UC Merced researchers are now focused on studying the new Zeiss Gemini SEM 500 scanning electron microscope, first of its type, installed in the US. This SEM can be used for viewing extremely small things.
“It’s the latest model in Zeiss’ well-established platform,” Anand Subramaniam, Professor of School of Engineering said. “This is an essential element of nanotechnology research, but it’s also important for our campus to have this kind of equipment, because it helps us teach and prepare students.”
The Imaging and Microscopy Facility (IMF), which is the main research facility operated by the Office of Research and Economic Development houses this microscope. The microscope was bought through the Merced Nanomaterials Center for Energy and Sensing (MACES) funded by NASA.
MACES, which was established in 2015, offers increasing opportunities for scientists across the university campus and for various students all through the San Joaquin Valley.
This new SEM can be used by anyone within the university campus due to the efforts of Dorothy Leland, Chancellor, and Sam Traina, Vice Chancellor for Research and Economic Development who incremented NASA’s grant funds by $150,000,.
It’s very, very high resolution. With it, we can see nanometer-scale objects. This instrument enables us to conduct enhanced nanomaterial-based research.
Jennifer Lu, Professor of the School of Engineering, and the MACES director
According to the nanoscale, a sheet of paper is around 100,000nm thick. A strand of human DNA is 2.5nm in diameter. One inch contains 25,400,000nm. A strand of human hair is around 80,000 to 100,000nm wide.
The scientists are constructing small structures for biological sensing and green-energy harvesting and transformation, and they need to have access to images of the structures they are producing. Nanoscale topography and orientation of nanoscale objects can be viewed through this new microscope.
The nanoscale features that could not be visualized even with the greatest-resolution light microscope, can be seen through the electron beam. The SEM is set up in a soundproof, vibration-minimizing lab equipped with specific metal plates that maintain the room free from external interference in order to guarantee maximum performance.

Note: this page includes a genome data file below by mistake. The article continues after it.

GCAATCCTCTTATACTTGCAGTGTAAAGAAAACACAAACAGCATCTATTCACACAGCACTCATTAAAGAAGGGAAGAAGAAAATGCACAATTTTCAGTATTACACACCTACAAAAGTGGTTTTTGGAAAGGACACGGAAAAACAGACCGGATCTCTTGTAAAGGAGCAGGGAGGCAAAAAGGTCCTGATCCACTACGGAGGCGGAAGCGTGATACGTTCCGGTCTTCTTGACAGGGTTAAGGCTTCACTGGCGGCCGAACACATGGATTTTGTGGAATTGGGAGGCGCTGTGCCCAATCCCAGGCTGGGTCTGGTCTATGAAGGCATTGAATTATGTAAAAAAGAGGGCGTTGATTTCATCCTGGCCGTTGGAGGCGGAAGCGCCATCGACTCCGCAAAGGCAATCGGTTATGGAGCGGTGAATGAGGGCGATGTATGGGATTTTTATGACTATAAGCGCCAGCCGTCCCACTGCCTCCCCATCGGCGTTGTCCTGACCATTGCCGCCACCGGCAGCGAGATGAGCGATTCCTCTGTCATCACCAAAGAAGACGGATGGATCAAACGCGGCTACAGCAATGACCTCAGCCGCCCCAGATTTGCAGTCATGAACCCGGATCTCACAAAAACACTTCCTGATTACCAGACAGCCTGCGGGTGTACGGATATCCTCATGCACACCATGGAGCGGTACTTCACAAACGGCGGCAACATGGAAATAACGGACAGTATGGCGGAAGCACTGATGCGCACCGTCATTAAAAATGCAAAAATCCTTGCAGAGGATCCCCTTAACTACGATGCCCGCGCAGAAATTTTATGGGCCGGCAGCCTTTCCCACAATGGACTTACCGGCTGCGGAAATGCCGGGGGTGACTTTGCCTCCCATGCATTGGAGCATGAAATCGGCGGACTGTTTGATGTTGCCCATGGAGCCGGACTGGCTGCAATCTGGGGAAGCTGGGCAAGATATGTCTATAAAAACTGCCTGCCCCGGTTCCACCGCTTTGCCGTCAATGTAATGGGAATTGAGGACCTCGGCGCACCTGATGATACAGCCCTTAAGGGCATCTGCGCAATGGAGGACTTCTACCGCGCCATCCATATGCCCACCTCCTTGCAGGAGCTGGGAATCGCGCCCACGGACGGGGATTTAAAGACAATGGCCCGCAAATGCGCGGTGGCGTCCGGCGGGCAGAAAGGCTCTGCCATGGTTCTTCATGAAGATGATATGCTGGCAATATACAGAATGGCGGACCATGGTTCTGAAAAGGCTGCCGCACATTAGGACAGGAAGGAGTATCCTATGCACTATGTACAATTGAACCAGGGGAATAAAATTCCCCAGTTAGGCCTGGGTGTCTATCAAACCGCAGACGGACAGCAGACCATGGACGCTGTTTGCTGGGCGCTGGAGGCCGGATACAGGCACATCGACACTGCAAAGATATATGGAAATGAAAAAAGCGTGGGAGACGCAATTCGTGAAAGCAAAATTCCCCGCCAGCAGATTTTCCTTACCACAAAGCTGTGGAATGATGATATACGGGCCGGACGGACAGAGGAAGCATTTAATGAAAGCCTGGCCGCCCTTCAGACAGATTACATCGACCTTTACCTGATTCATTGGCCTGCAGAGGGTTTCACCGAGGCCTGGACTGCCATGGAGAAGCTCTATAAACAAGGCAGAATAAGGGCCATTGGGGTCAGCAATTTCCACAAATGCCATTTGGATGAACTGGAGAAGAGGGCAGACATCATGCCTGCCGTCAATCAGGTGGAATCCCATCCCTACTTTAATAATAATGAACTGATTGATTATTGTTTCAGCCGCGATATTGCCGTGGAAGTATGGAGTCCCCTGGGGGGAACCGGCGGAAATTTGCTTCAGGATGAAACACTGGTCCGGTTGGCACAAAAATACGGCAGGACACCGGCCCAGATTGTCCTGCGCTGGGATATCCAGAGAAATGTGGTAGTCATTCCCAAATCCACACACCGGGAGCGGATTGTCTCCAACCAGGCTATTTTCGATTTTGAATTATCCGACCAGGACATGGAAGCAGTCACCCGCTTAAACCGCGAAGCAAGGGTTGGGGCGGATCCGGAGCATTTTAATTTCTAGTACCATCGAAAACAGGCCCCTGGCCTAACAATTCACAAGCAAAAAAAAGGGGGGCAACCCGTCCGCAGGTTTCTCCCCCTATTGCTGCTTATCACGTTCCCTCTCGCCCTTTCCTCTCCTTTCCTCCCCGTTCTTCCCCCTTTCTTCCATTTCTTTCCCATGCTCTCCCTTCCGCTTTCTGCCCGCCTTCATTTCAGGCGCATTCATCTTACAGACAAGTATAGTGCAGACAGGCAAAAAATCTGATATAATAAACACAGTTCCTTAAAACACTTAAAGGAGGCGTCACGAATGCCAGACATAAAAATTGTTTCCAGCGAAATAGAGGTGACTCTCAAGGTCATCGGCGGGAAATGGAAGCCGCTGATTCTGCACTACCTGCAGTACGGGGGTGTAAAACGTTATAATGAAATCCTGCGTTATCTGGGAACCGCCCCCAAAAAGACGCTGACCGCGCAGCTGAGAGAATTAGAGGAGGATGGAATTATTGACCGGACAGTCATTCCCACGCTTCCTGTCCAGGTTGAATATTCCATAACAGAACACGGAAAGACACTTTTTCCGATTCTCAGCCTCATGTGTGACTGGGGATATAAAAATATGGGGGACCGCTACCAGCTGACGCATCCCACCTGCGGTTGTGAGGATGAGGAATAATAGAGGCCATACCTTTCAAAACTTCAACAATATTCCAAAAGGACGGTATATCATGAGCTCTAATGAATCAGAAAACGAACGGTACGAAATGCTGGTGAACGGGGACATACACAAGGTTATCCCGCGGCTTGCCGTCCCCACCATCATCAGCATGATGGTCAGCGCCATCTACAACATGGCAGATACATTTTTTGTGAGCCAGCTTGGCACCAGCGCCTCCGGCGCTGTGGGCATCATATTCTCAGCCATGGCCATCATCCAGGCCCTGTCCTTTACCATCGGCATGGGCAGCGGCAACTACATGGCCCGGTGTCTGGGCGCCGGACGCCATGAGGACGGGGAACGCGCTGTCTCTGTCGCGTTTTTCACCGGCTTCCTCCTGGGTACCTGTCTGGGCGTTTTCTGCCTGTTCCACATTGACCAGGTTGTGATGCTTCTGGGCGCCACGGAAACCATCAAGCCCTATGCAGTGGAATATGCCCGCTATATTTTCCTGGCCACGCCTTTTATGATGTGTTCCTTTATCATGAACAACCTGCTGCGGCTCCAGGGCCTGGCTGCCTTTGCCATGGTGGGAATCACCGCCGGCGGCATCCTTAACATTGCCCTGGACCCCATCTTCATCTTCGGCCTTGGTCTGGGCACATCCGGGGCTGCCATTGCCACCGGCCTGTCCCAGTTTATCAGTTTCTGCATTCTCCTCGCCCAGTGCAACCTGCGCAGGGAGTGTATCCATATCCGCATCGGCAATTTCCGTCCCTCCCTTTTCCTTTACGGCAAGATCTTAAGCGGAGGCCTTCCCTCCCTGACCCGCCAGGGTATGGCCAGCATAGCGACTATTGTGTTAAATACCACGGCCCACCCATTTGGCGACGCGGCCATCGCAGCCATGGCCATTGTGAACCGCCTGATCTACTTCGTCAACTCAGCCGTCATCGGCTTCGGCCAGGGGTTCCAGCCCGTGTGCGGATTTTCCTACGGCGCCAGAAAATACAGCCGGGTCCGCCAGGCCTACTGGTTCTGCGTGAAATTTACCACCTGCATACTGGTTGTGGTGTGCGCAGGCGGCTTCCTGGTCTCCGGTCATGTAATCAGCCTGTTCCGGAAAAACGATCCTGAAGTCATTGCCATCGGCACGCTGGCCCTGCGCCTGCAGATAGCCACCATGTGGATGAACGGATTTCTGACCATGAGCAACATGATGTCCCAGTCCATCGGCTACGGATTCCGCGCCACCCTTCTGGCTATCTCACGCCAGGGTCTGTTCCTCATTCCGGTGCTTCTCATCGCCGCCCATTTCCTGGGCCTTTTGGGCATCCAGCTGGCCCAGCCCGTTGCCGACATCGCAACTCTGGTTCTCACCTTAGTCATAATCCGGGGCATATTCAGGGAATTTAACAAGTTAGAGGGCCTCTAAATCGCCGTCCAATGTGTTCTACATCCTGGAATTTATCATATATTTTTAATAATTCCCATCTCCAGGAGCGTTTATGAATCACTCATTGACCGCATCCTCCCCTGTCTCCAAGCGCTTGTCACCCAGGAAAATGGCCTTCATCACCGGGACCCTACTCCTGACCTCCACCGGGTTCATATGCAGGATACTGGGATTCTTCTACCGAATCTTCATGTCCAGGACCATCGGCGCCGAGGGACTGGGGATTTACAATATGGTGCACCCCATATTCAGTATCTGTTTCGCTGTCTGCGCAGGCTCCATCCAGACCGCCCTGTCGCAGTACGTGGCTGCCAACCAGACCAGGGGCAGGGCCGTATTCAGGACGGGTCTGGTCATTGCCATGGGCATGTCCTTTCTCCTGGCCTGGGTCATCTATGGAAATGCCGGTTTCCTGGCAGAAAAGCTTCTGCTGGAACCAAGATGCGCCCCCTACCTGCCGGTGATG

We had to put the lab where it is, because if it were closer to the outside of the building, even a large truck going by could pull the electron beam away from its target.
Mike Dunlap, lab manager
MACES chose this model as it features industry leading resolution and is extremely user-friendly, said the professors. Beginners can get functional images having nanoscale resolution from specific sample types within one hour, under the guidance of an intermediate user, said Subramaniam.
The public would be able to have a glimpse of the microscope at an open house co-hosted by Zeiss and MACES on July 14, Zeiss commented. There would be various other public events all through the year, but scientists have already started to use the SEM with good results, Professor Tao Ye stated.
Though graduate students majorly use this advanced instrument, SEM would also be beneficial to undergraduate training and professional development programs for high school teachers conducted by MACES.
A group of seven Merced College and California State University students have been guided by the center for a two-month summer internship. Lu and his colleagues, the other MACES-affiliated faculty would guide the students for learning correct lab procedures and obtaining hands-on experience in constructing nanomaterials, which include the usage of the new SEM.
MACES provides summer opportunities to raise the number of students who select science, technology, engineering and math (STEM) paths with the aim of increasing the Valley’s highly skilled workforce.
Through rigorous training, our goal is to prepare Ph.D. graduates who will evolve as major contributors to NASA’s mission. We’re also promoting and cultivating research efforts between our faculty members and graduate and undergraduate students from UC Merced and beyond.